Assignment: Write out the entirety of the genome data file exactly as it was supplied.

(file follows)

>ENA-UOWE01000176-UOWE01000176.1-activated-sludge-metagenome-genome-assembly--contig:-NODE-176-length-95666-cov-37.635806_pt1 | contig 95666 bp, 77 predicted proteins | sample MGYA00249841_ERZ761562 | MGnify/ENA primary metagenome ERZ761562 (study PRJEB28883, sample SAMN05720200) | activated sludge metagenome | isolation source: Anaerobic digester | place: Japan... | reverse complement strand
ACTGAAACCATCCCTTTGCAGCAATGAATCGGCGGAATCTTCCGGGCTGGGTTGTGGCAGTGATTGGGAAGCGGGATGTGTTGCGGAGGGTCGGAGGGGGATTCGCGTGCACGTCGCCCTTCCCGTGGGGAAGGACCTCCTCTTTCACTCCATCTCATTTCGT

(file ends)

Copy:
>ENA-UOWE01000176-UOWE01000176.1-activated-sludge-metagenome-genome-assembly--contig:-NODE-176-length-95666-cov-37.635806_pt1 | contig 95666 bp, 77 predicted proteins | sample MGYA00249841_ERZ761562 | MGnify/ENA primary metagenome ERZ761562 (study PRJEB28883, sample SAMN05720200) | activated sludge metagenome | isolation source: Anaerobic digester | place: Japan... | reverse complement strand
ACTGAAACCATCCCTTTGCAGCAATGAATCGGCGGAATCTTCCGGGCTGGGTTGTGGCAGTGATTGGGAAGCGGGATGTGTTGCGGAGGGTCGGAGGGGGATTCGCGTGCACGTCGCCCTTCCCGTGGGGAAGGACCTCCTCTTTCACTCCATCTCATTTCGT